In the next section on the Roman novel (96-101), Baier leads the reader through the works of Petronius, Apuleius, and, perhaps surprisingly, Quintus Curtius Rufus. Following the requisite caveat that “novel” is an anachronistic label for these works, Baier offers a useful introduction to the Milesian Tales. He then shows how Petronius’ Satyrica contains at once a satiric portrait of the class system in Rome, elegant literary parodies, and detailed passages of vulgar Latin. A brief summary of the events of Apuleius’ Metamorphoses leads into a broader discussion of Apuleius’ other works and his Neoplatonic beliefs. Indeed, just as Petronius’ Cena Trimalchionis is modeled on Plato’s Symposium, Apuleius’ account of Lucius’ spiritual journey is indebted to Plato’s Phaedrus; Baier draws our attention to the fact that the name of Apuleius’ protagonist, Lucius, is a calque of the dialogue’s title, Φαῖδρος. A brief analysis of Curtius Rufus’ narrative technique in the History of Alexander concludes this section.
A brilliant discussion of rhetorical and philosophical literature follows a short section on epistolography (101-119). In perhaps the strongest pages of this book, Baier offers a succinct overview of Cicero’s speeches and rhetorical and philosophical writings. The major events of Cicero’s life are presented in a lucid narrative, as is almost every Ciceronian work (he omits some of the less prominent speeches). In the course of his discussion, Baier makes the powerful claim that the De Oratore is the “Gründungsdokument” of European humanistic thought. This section concludes with pithy analyses of Tacitus’ Dialogus, the works of both Senecas, Quintilian, Fronto, and Aulus Gellius.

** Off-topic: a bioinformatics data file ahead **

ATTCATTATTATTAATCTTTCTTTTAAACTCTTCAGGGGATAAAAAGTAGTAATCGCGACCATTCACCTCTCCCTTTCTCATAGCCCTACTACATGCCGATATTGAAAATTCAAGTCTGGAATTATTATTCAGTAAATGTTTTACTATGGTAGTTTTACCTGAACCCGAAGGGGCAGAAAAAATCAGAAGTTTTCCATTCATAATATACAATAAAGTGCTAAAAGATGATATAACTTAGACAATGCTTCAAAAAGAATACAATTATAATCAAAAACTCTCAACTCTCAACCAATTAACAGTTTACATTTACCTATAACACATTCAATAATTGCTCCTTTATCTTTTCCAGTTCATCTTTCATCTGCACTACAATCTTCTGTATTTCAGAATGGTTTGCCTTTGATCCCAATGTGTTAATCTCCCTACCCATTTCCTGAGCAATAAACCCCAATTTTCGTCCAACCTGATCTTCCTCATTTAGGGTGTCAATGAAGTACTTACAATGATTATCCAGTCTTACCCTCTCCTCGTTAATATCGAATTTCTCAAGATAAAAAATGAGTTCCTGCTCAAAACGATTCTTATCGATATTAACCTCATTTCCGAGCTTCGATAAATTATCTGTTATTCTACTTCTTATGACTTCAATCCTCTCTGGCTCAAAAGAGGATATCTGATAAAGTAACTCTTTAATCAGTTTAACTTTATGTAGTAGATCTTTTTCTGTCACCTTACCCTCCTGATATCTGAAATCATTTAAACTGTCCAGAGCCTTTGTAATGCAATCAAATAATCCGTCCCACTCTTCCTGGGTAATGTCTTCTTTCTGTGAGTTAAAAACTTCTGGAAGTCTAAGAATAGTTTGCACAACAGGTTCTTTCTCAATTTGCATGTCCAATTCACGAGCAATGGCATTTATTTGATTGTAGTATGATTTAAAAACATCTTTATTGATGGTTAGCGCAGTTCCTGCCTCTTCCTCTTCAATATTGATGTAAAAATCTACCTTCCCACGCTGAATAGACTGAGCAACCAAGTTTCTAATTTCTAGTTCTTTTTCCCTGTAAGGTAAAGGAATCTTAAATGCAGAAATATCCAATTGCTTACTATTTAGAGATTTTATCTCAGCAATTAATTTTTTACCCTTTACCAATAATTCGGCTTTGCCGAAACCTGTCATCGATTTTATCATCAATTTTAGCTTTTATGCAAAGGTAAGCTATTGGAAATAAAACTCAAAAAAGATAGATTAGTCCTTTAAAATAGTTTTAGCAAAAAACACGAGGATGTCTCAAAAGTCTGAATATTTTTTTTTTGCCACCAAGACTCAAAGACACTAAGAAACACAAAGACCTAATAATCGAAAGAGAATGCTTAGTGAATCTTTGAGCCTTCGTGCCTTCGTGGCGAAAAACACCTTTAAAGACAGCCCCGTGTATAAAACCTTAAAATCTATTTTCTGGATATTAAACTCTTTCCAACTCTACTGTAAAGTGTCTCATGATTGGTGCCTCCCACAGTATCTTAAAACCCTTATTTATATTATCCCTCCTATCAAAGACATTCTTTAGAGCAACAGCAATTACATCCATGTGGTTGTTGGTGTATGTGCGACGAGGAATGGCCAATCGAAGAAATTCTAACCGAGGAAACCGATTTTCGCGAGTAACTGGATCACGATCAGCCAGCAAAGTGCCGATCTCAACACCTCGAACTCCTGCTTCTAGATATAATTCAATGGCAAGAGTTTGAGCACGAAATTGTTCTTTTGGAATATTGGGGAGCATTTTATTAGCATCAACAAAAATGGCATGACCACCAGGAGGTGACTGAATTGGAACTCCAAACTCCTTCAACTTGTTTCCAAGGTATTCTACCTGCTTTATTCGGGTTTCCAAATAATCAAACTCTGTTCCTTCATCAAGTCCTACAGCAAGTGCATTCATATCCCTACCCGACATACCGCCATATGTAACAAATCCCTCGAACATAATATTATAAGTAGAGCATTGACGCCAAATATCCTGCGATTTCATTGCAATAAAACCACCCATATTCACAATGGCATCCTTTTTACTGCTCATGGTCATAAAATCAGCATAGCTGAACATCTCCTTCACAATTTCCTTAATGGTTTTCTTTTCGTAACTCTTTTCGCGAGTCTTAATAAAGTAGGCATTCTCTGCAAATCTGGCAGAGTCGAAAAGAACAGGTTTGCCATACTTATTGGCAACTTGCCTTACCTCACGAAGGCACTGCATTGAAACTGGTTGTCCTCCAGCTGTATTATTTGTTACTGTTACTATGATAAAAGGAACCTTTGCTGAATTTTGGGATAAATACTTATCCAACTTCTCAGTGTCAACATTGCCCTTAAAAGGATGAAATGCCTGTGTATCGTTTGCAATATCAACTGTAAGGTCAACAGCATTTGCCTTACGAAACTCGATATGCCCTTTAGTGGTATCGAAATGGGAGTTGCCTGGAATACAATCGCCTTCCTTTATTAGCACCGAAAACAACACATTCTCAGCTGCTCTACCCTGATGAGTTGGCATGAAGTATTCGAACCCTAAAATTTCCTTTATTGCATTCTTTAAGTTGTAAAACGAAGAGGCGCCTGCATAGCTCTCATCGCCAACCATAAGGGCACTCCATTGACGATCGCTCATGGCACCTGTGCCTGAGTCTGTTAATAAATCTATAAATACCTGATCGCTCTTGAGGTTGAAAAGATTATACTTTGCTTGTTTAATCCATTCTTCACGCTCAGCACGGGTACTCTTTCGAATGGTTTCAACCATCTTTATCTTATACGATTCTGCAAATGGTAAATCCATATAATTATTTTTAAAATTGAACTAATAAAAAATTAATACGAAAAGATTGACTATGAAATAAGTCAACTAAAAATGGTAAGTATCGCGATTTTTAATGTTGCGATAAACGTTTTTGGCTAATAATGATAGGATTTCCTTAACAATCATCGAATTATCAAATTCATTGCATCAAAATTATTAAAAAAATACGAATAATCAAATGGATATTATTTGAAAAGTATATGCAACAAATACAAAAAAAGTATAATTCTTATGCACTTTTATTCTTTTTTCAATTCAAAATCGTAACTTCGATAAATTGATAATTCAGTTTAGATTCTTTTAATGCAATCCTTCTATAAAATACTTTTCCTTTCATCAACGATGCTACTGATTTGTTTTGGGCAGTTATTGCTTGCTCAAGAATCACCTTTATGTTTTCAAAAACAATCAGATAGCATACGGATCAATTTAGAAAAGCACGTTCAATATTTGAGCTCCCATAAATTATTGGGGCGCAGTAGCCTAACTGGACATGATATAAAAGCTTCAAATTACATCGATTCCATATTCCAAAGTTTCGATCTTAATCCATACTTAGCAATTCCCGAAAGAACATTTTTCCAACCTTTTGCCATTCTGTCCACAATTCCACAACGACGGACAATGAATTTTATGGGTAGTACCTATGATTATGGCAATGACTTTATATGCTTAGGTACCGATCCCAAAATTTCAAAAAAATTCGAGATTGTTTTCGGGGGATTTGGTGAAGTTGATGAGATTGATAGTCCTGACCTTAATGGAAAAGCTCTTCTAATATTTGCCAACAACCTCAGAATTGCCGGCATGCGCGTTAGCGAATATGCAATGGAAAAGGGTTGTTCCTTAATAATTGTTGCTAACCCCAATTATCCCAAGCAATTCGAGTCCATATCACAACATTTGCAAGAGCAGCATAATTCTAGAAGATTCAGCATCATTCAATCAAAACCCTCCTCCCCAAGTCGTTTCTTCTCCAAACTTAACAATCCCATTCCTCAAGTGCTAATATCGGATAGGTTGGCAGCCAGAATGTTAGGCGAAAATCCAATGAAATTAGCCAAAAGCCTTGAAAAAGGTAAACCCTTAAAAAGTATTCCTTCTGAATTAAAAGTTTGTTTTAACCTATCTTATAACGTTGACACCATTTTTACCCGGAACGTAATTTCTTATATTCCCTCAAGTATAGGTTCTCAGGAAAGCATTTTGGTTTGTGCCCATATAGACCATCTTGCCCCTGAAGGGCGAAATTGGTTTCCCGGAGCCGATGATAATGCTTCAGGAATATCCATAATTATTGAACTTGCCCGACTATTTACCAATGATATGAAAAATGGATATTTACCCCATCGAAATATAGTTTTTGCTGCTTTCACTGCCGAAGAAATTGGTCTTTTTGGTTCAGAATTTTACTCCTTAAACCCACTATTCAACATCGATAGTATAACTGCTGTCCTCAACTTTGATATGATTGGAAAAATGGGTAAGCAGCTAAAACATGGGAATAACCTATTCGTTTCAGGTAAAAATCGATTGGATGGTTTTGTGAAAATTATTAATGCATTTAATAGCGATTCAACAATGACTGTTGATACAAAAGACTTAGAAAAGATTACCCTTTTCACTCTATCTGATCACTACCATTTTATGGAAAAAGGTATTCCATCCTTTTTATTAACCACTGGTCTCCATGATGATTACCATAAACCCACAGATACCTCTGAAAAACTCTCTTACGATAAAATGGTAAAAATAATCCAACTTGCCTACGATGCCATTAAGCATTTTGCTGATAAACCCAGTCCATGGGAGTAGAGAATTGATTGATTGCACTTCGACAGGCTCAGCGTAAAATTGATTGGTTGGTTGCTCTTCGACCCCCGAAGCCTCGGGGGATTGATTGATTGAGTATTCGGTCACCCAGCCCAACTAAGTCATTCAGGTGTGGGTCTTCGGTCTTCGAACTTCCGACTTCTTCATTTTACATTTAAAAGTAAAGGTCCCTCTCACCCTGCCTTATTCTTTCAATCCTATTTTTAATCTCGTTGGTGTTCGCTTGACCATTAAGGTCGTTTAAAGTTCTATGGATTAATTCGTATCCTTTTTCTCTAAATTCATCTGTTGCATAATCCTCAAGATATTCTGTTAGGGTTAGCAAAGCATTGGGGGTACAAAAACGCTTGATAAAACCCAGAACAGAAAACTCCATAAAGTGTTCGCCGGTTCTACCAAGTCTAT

Baier ends his book with an overview of what he calls the particularly Roman tradition of writing about antiquarian and technical subjects (119-123). Detailed here are the works of Varro, Vitruvius (presented accurately as more of a theorist of architecture than an architectural historian), Columella, Celsus, Pliny the Elder, and Censorinus.
The book is well produced; the print is readable, the glossary of authors is both clear and useful and I only found one typo (“fffselbst”, 51). The bibliography, though sparse, should be sufficient for the intended audience. Despite my reservations on matters of nuance, Baier deserves to be recognized for the sheer amount of information he is able to include in such a small book.
1. G.B. Conte, Latin Literature: A History (Baltimore, 1994, 593-677, esp. 608-609).
2. Inter alios Goldberg rejects the idea that the early Latin epicists have any Callimachean pretensions at all (S.M. Goldberg, Epic in Republican Rome (Oxford, 1995, 89-92).
3. Nor is mention made of D.C. Feeney's observations on this aspect of the Aeneid in The Gods in Epic: Poets and Critics of the Classical Tradition (Oxford, 1991, 151-155).
4. The feeling that Lucretius stands in opposition to the refinement of Hellenistic poetry has never been overtly articulated by any scholar, but rather permeates certain discussions of his place in Republican Latin literary history. For example, D.O. Ross, Backgrounds to Augustan Poetry: Gallus, Elegy and Rome (Cambridge, 1975, 25) downplays the obvious and pervasive presence of Lucretius in Silenus’ cosmogony in the 6th Eclogue, claiming “it would have been difficult and odd for Virgil or any poet of his time to write on such a theme without a certain Lucretian flavor”. One finds a similar suspiciousness throughout Richard Thomas’ magisterial commentary on the Georgics (R.F. Thomas, Virgil Georgics. 2 Vol. Cambridge Greek and Latin Classics (Cambridge, 1988)); compare, too, P.E. Knox, “Lucretius on the Narrow Road”, in HSCP 99 (1999), 275-287. For advocates of Baier’s view that Lucretius was indeed tuned in to Hellenistic aesthetics, see E.J. Kenney, “Doctus Lucretius”, in Mnemosyne 23 (1970), 366-392 and R.D. Brown, “Lucretius and Callimachus”, in ICS 7 (1982), 77-97.
5. See the contrasting positions of P.G. Walsh, “Livy and Stoicism”, in AJP 79 (1958), 355-375 and W. Liebeschuetz, “The Religious Position of Livy’s History”, in JRS 57 (1967), 45-55.